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Fed outlook gives markets another dovish surprise, but traders now fretting over the underlying reasons for it

Ryan March 21st, 2019
Fed outlook gives markets another dovish surprise, but traders now fretting over the underlying reasons for it



  • USDCAD: Dollar/CAD is roaring back to yesterday’s pre-Fed levels this morning as traders appear to be fretting over why the Fed had to surprise global markets yet again with a more dovish than expected outlook.  The FOMC lowered its GDP and inflation forecasts for 2019/2020, eliminated its two remaining dot plots for 2019 rate hikes, reduced its 2020 dot plot to show just one rate hike, and signaled the end of its balance sheet runoff program (quantitative tightening) by September of this year.  This news caused a boost to US stocks and broad selling in the USD initially, but these knee jerk moves started to reverse themselves heading into the NY close.  Asian and European investors appeared to have questions too, and decided to sell equities today in response.  Now, all of a sudden, we have the S&P futures down 10pts on the session (or 30pts off yesterday’s post Fed highs) and the USD trading broadly higher.  The US Philly Fed survey for March was just released and it beat expectations (+13.7 vs +4.5).  May crude oil is pulling back a tad this morning after breaking out yesterday on bullish EIA oil inventory news.  With USDCAD now attacking trend-line chart resistance in the 1.3330s, we think there’s a risk the market breaks higher here.  We’ll be paying close attention to the S&Ps today and the broader tone to risk sentiment.

  • EURUSD: Euro/dollar shot up to the next major trend-line resistance area, in the 1.1420-30s, after the Fed released its more dovish than expected outlook yesterday.  Traders have since been selling as they reassess and ask “what does the Fed know that we don’t know?”.   USDCNH has recouped the 6.68 trend-line support level after losing the level in Asian trade overnight.  The BTP/Bund spread is trading steady in the low +240s.  We think EURUSD might prove to be a little choppy during NY trade today.  While we’d argue there’s room for the market to slip further to trend-line support in the 1.1360s (yesterday’s resistance now turned support), we think the headlines this morning about the US 10yr yield slipping to new 14 month lows below 2.50% might attract some buyers.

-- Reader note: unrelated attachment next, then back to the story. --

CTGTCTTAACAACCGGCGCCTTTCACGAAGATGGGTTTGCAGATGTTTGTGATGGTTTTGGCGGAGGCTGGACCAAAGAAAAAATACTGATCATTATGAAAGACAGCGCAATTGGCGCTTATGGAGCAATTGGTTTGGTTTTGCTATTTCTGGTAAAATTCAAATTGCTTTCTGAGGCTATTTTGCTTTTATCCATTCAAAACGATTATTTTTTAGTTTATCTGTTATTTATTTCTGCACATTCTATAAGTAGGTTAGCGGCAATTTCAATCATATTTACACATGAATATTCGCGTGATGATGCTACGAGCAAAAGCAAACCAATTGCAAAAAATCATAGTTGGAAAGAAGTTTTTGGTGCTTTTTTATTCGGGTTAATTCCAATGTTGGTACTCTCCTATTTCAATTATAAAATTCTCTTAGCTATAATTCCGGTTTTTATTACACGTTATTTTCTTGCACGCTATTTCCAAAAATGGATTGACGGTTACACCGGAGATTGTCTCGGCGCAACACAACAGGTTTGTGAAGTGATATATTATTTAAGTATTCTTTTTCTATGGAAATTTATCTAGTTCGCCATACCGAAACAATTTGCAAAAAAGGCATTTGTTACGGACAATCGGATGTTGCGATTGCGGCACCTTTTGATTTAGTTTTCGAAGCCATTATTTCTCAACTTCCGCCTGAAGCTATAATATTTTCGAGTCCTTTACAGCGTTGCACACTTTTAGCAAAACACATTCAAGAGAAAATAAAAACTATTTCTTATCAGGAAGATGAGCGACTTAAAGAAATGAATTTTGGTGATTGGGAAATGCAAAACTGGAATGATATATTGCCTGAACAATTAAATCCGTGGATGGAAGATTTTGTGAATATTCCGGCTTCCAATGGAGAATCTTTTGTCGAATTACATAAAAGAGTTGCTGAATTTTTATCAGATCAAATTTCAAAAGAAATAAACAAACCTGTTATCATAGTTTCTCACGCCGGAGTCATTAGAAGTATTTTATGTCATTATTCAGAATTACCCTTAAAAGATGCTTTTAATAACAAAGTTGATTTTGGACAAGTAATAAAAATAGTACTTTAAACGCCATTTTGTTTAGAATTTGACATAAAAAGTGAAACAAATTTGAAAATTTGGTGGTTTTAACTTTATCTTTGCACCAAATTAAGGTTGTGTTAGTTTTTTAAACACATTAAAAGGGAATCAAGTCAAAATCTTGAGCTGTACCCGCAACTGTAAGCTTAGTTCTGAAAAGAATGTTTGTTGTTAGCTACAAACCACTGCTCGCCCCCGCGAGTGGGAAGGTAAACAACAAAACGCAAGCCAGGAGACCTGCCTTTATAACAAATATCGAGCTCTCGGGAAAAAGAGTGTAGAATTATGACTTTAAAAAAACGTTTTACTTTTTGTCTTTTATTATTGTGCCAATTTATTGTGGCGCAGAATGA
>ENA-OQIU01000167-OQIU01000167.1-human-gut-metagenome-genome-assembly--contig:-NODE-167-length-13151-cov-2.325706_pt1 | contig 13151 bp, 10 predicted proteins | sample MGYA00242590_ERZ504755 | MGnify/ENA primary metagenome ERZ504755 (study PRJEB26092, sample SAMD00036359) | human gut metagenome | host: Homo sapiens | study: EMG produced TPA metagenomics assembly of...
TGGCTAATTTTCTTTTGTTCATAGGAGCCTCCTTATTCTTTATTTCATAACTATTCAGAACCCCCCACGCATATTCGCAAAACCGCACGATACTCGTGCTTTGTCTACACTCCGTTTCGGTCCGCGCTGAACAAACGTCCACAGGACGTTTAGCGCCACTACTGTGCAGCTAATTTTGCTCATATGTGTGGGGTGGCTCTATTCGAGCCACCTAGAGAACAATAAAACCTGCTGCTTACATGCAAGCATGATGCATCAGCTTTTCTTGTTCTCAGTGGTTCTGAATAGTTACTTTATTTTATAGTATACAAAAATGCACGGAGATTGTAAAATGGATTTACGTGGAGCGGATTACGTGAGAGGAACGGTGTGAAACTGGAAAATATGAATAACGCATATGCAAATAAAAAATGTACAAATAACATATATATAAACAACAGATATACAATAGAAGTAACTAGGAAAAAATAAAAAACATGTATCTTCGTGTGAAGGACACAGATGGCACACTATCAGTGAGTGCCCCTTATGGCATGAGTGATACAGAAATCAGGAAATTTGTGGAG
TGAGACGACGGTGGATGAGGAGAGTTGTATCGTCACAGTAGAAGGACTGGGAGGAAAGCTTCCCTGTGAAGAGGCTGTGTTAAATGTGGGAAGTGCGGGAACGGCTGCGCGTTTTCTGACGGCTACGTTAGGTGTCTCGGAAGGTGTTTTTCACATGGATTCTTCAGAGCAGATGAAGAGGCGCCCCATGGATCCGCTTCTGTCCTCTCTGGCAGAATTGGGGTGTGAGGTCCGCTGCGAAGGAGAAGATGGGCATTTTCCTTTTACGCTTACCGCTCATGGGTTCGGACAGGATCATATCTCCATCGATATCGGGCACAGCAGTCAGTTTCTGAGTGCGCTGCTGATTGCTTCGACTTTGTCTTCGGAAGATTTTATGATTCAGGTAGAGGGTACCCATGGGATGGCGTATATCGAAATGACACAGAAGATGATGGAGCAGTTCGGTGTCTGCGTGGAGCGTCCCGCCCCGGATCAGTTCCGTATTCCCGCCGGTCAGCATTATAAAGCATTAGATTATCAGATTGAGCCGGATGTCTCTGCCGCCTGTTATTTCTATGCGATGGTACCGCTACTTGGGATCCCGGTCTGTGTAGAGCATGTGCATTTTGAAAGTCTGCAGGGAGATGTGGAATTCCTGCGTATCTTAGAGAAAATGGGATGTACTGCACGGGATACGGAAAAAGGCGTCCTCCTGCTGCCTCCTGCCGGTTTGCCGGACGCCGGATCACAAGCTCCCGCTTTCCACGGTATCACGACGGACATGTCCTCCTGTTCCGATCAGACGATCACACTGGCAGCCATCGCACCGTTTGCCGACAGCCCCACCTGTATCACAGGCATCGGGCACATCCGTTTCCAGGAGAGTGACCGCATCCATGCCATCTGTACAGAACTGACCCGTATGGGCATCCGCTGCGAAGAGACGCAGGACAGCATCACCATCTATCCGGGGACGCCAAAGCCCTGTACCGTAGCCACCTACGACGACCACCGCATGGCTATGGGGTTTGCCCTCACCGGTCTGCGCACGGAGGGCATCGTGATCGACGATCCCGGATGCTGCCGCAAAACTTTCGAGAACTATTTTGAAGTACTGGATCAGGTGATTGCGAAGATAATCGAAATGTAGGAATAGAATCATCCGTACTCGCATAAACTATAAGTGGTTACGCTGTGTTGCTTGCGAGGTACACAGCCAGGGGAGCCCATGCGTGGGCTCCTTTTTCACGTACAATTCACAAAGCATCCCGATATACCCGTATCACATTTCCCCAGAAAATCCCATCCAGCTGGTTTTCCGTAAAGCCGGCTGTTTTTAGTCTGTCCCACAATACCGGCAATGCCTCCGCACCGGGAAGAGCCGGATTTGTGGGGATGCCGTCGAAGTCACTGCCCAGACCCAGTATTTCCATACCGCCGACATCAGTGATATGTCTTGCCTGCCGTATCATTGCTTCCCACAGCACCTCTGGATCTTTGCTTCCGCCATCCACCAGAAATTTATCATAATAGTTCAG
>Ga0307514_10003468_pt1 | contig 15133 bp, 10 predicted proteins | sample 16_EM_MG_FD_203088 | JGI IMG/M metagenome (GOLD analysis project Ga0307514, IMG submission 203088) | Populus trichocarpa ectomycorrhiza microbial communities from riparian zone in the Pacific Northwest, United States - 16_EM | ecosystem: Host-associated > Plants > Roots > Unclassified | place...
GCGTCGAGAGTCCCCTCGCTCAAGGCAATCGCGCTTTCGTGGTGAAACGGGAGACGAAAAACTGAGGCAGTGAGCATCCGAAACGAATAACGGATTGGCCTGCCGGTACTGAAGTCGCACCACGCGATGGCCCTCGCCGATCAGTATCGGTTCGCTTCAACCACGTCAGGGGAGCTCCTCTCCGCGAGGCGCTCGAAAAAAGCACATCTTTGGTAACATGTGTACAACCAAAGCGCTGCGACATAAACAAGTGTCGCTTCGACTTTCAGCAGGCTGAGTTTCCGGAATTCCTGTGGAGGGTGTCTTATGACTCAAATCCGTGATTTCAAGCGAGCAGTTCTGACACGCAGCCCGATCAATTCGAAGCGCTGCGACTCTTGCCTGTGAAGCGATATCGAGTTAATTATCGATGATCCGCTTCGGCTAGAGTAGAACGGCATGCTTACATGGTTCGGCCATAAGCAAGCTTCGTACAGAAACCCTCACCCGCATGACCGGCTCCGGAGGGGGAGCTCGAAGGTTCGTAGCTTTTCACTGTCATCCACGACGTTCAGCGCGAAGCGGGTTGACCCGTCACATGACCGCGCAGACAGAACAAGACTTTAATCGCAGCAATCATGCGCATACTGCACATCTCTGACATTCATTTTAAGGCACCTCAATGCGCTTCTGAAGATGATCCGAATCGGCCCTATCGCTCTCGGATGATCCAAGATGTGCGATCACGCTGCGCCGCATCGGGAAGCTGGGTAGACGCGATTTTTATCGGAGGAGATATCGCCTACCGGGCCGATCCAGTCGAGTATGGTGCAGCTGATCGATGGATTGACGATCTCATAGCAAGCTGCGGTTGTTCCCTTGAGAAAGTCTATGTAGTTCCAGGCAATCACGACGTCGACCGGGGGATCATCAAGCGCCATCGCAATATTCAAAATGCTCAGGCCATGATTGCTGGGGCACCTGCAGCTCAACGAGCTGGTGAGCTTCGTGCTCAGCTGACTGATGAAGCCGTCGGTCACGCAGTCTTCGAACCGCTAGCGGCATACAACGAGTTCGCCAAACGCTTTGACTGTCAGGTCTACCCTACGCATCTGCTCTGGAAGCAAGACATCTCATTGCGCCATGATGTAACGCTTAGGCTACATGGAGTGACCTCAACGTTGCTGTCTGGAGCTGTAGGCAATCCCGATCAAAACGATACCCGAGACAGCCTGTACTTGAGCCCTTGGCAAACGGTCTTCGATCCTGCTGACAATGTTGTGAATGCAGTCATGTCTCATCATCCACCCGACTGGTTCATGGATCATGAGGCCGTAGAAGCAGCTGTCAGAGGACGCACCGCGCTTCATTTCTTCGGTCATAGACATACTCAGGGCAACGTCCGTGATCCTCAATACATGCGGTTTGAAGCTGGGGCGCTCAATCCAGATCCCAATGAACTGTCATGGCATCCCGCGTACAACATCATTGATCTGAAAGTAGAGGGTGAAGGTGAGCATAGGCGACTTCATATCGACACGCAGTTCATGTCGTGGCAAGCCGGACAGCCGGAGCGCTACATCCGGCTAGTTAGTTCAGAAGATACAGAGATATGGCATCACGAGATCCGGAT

• GBPUSD: Sterling didn’t benefit much from the broad, knee jerk, move lower in the USD post Fed yesterday.  The sellers came right back in after the market couldn’t get above horizontal chart resistance in the 1.3240s.  The Asian session found some dip buyers at the 1.3200 level, but traders were back to pounding the pound when Europe opened up today because they had yet more negative Brexit news to digest.  It appears EU leaders (who are meeting in Brussels today) look set to reject Theresa May’s request for a Brexit extension to June 30.  This is now raising the angst as to what the EU will accept, and it technically also increases the risk of a “no-deal” Brexit come March 29th.  GBPUSD now trades just above trend-line support in the 1.3110s, but well below trend-line resistance in the 1.3170-80s.  The EURGBP cross broke out comfortably to the upside yesterday.  Holding the 0.8640-50s this week would do much to confirm a positive change in trend here in our opinion (which would be broadly GBP negative).  The UK reported better than expected Retail Sales numbers for February this morning, but traders didn’t seem to care.  The Bank of England just announced a 0-0-9 decision to keep monetary policy unchanged at its latest meeting, and there’s not much market interest in these headlines either.  The UK central bank struck a balanced tone with its economic outlook, but cited continued uncertainty about Brexit (which is quite obvious).  All the market continues to care about right now is Brexit, and so we’d be paying close attention to what the various EU leaders say out of the summit in Brussels today.